As always, Comments are welcome!

Friday, December 11, 2009

Chaw (2009)

Chaw (2009) 121 Minutes. Jeong-won Shin, Director.

Chaw is a South Korean horror/dark comedy film about a man-eating boar terrorizing the small Korean village of Sammaeri. According to IMDB, it's only the second film from director Jeong-won Shin. I was unfamiliar with all of the cast except Yu-mi Jeong, whom I'd seen previously in A Bittersweet Life. What drew me to watch the film was the concept. Killer boar terrorizes village. Yep, I'm sold. I'm a sucker for that kind of thing. I love old school monster movies. Unless Syfy makes it.

The film credits open with some rather disturbing and realistic looking footage of hunters trapping and killing animals in a series of quick flashes. I don't know if the footage is real or not, it certainly looks like it is. Once that bit of unpleasantness is out of the way (I'm not a fan of real animal violence AT ALL) the film starts with a man going to take a leak at the edge of a hill before tripping and falling face first into a dug open grave. He climbs out of the hole, clearly disturbed by this turn of events and is promptly attacked and drug away by the boar, who we don't see at this point. A classic beginning to a film that is essentially a Jaws knock-off. I mean that in a good way. I love Jaws, and I tend to enjoy Jaws knock-offs. And this one doesn't take itself too seriously.

From that point, we meet the typical cast of characters. The village chief, the retired hunter, the detective sent to investigate the killings, the new cop in town, and the big game hunter brought in to solve the problem. We are also treated to some strange villagers like an apparently insane woman who insists on being called “mother” and laughs maniacally at everyone, and an odd street urchin looking child who may or may not be her son. These characters have good development and interact well with each other.

One of the things that works in this movie, strangely enough, is it's humor. I'm kind of a hard sell for horror comedy. For years I resented Return of the Living Dead for making zombies funny. (Don't worry, I got over it. But, for the record, I like my zombies to be slow, hungry, mindless hordes.) But in this case the comedy and horror elements actually compliment each other pretty well. For some reason Tremors comes to mind, not in story, but in how the horror and comedy work within the story. Some of the humor in the film appears unintentional. For example, in one scene, a group of hunters comes to the village to help track down the boar. These hunters are supposed to be from Finland, yet speak English with VERY American accents. There is some physical humor in it as well. People are always falling down in this movie. Come to think of it, boars are always falling down in this movie too.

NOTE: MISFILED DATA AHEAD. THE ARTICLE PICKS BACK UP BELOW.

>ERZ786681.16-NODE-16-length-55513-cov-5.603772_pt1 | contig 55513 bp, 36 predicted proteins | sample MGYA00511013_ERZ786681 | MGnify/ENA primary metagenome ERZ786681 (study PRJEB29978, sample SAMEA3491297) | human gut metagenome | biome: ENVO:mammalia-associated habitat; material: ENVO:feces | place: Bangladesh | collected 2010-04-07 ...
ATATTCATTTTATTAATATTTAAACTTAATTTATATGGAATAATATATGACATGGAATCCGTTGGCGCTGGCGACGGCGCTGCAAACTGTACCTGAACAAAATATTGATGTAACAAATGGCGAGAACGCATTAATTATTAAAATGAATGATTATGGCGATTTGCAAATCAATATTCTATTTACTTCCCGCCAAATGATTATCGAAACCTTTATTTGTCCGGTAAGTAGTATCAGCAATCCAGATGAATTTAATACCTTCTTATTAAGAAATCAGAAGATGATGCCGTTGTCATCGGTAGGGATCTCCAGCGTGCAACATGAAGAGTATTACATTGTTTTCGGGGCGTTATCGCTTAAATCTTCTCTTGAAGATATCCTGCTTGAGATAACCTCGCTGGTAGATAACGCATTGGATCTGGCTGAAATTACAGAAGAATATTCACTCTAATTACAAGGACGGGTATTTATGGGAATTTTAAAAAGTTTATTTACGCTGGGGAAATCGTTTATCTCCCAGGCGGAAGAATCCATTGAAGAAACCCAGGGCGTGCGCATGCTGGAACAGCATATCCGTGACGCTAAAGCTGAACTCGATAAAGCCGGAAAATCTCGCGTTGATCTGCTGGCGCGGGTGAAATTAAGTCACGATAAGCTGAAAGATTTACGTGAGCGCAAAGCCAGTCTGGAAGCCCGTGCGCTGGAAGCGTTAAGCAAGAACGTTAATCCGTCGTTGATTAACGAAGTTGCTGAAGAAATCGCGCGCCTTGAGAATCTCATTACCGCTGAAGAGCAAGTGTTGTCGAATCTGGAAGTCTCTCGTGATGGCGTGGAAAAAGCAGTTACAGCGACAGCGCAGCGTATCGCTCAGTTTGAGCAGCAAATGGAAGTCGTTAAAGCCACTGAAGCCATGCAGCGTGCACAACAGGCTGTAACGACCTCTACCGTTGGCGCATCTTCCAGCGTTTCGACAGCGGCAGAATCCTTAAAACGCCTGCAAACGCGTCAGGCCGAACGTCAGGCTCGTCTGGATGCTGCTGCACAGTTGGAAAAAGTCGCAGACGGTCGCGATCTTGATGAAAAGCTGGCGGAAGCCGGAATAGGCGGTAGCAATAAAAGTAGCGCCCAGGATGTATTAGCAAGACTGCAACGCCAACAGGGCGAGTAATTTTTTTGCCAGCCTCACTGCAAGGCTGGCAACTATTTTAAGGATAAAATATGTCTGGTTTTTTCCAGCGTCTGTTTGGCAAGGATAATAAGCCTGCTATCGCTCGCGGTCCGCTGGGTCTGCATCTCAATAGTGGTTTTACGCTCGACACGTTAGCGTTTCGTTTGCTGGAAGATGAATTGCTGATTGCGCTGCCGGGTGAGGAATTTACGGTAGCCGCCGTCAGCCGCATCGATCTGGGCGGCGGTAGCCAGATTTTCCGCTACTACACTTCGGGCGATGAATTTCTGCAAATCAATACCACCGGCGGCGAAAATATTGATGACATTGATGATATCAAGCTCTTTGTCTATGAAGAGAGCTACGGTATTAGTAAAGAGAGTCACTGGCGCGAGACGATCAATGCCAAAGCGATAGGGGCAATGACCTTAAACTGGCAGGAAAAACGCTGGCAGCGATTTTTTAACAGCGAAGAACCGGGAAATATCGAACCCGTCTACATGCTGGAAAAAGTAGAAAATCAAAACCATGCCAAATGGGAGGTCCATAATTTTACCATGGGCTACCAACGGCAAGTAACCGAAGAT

Visually the film is nice to look at. The forest is very pretty and I like the set design. There are a few action scenes where I didn't care for the filming style that the director chose to use, but that's a personal preference. The special effects in it are pretty solid, all things considered. The gore and blood effects are pretty typical of what I've seen out from Korean cinema. The boar sometimes looks a bit odd and not very menacing, but when they are showing it running through the forest and so on, the effects are good. It's usually the close up face and mouth shots where it looks computer generated. Bear in mind that I'm particularly picky about my CGI and am a big fan of practical effects, so I am probably making more of this than I should.

Interestingly, about 70% of Chaw was filmed in California near San Francisco, despite being a Korean production. Much of the film takes place in rural areas and it was much easier to secure permission to film in the California woods than it was to film in Korea. Many of the computer generated effects were also done here in the United States. From what I've been able to find out online, the effects crew spent two years developing the boar in the film.

Snakes feature prominently in two scenes of the film, in one instance it was a computer generated one that looked rather weak. I think they would have us believe it was a Mamushi Viper that you were seeing although it looked more like a variety of rat snake to me. The other one, which was presented in the story as being a venomous snake looked like it may be a Cooks Tree Boa or something in the smaller tree boa family. I realize this probably doesn't matter to anybody but me. I have been around reptiles most of my life, and find it really annoying when a film tries to show me one snake and tell me it's another one. At least the film makers in this case used a less common snake for their “deadly snake” than a lot of films do. I've lost count of the number of films where some deadly snake that kills you in seconds is portrayed by a corn snake or boa constrictor. Even the cover of Anaconda 3 (which I've never seen and have no desire to) has a bunch of ball pythons on the cover and the main snake being featured is a Burmese Python with something looking like a computer generated rat head tacked onto it. Completely ridiculous, but I digress...